Traditional ecological knowledge and restoration practiceAuthor(s): René Senos; Frank K. Lake; Nancy Turner; Dennis Martinez
Source: In: Apostol, Dean; Sinclair, Marcia, eds. Restoring the Pacific Northwest: the art and science of ecological restoration in Cascadia. Washington, DC : Island Press: 393-426. Chapter 17.
Publication Series: Book Chapter
Station: Pacific Southwest Research Station
PDF: Download Publication (5.0 MB)
Ecological restoration is a process, a directed action aimed at repairing damage to ecocultural systems for which humans are responsible. Environmental degradation has impaired the functioning of both ecological and cultural systems and disrupted traditional practices that maintained these systems over several millennia. Indigenous and local peoples who depend on the integrity and productivity of their immediate environment more than the global, urbanized society are directly affected by ecosystem damage. Conversely, ecosystems have become further diminished in the absence of the cultural practices that once sustained them. Despite this clear connection between cultural and ecological integrity, however, the knowledge and interests of indigenous peoples typically are not considered in attempts to restore degraded ecosystems.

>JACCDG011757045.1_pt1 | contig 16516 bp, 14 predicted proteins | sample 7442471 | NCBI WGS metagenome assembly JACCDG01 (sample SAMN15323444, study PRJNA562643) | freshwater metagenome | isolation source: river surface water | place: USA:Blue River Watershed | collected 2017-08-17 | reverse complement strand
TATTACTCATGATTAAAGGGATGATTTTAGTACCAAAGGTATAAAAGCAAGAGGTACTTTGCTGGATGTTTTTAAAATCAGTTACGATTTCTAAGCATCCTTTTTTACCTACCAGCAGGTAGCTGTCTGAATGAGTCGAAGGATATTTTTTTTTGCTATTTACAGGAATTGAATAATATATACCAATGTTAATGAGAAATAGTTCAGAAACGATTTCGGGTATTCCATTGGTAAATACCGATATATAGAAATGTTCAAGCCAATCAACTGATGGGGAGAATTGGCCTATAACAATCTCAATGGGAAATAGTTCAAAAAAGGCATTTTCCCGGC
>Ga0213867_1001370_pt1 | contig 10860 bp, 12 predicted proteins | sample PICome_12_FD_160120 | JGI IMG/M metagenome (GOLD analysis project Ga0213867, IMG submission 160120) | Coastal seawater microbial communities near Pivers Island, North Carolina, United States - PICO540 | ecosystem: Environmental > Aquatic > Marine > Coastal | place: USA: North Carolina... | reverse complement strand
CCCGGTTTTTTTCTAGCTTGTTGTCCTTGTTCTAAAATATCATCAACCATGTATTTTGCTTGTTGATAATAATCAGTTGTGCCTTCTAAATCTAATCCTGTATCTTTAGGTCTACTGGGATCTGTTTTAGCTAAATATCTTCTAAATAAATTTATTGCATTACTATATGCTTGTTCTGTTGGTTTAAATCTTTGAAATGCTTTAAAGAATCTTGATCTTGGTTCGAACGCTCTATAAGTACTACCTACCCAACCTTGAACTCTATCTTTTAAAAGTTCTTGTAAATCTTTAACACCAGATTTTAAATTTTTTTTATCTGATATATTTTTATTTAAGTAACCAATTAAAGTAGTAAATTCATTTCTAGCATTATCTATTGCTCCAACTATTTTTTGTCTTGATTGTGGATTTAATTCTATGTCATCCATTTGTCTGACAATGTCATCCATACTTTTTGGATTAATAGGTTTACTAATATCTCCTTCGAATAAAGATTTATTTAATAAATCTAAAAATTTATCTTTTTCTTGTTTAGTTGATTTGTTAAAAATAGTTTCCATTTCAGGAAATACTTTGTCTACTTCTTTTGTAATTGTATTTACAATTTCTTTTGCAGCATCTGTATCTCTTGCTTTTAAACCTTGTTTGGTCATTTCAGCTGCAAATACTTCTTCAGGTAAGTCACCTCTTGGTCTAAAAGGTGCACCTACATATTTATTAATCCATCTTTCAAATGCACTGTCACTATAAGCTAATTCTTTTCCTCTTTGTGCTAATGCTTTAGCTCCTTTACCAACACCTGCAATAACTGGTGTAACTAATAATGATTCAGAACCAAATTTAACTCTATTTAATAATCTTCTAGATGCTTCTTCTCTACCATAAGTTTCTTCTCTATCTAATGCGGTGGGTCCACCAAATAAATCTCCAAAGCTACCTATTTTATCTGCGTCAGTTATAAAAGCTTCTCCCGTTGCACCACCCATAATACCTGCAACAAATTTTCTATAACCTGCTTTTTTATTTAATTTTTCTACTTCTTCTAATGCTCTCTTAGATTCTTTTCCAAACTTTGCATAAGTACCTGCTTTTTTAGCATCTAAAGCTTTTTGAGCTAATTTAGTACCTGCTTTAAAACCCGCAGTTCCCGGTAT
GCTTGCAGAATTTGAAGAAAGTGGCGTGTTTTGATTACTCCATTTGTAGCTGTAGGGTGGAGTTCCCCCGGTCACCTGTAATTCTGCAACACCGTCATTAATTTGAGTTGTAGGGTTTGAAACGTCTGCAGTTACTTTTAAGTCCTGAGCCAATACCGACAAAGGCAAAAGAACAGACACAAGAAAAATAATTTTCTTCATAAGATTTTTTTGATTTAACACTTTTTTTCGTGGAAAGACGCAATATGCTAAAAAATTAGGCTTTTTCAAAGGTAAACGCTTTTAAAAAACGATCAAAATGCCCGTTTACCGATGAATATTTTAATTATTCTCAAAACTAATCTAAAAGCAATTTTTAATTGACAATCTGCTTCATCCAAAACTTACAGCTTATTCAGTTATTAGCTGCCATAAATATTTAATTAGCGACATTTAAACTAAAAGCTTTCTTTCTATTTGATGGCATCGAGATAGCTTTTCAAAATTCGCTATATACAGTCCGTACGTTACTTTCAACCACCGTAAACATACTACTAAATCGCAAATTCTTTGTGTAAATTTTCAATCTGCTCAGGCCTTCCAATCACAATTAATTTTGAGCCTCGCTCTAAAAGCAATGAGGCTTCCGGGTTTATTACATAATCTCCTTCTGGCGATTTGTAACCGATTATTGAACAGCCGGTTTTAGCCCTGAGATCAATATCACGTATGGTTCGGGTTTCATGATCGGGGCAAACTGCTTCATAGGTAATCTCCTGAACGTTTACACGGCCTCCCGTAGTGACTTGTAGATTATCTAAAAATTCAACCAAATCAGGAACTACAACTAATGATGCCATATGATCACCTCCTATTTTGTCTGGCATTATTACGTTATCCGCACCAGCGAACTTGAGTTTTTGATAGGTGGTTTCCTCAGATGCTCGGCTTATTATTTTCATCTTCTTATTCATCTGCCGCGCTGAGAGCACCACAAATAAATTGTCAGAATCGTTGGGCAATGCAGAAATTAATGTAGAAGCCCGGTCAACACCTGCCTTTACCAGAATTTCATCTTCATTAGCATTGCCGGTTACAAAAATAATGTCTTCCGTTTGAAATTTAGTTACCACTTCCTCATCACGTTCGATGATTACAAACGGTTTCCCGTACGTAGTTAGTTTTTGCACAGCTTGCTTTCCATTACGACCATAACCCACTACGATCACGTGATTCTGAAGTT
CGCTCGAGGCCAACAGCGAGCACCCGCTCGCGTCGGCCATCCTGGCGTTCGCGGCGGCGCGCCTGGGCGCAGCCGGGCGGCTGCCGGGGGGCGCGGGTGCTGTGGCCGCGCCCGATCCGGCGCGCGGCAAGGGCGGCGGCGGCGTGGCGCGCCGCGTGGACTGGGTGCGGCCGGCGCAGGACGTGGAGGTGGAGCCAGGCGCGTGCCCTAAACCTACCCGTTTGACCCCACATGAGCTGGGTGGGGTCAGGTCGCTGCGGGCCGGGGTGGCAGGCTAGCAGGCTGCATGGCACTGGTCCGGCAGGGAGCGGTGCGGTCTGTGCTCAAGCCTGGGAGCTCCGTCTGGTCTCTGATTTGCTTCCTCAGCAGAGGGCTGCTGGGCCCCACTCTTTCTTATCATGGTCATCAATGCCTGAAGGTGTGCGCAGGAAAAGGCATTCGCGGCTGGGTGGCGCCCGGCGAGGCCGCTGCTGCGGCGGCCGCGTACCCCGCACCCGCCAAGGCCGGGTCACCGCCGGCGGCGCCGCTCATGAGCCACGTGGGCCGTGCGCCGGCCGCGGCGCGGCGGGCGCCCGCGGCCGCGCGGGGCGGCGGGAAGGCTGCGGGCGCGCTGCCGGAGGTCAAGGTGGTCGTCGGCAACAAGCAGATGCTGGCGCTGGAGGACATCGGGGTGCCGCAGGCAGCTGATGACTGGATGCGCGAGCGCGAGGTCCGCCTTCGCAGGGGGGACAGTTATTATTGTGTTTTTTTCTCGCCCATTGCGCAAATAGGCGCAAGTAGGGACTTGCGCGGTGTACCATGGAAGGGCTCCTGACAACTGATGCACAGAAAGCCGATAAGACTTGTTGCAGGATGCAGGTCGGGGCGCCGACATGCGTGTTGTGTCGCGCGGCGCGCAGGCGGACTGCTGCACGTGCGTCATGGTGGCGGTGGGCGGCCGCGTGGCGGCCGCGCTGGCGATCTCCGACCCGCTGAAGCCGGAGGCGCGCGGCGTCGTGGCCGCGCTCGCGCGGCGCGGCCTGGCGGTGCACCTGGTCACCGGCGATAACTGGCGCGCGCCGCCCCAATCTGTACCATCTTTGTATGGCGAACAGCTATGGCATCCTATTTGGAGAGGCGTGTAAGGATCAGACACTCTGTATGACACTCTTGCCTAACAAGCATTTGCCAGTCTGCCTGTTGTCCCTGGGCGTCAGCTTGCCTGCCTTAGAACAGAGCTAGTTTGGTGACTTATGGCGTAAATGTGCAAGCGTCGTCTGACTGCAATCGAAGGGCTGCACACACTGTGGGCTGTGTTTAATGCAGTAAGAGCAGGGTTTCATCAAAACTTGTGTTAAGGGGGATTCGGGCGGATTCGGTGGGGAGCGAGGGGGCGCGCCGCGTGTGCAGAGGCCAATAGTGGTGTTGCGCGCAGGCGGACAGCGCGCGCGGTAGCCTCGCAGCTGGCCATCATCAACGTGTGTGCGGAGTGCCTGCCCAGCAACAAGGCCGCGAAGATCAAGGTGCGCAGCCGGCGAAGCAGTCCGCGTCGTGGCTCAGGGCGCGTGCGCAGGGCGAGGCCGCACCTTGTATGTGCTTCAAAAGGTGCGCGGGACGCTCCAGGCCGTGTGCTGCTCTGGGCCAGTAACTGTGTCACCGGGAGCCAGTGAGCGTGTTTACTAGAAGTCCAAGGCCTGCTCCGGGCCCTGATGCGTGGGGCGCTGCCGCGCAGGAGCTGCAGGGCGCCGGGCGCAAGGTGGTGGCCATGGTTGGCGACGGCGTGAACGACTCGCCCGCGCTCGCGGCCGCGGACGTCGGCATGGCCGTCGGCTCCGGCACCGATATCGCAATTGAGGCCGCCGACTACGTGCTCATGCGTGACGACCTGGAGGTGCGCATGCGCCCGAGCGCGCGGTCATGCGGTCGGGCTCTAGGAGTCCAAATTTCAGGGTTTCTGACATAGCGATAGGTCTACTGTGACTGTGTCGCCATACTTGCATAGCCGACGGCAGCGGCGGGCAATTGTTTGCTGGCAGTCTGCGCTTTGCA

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CitationSenos, René; Lake, Frank K.; Turner, Nancy; Martinez, Dennis. 2006. Traditional ecological knowledge and restoration practice. In: Apostol, Dean; Sinclair, Marcia, eds. Restoring the Pacific Northwest: the art and science of ecological restoration in Cascadia. Washington, DC : Island Press: 393-426. Chapter 17.
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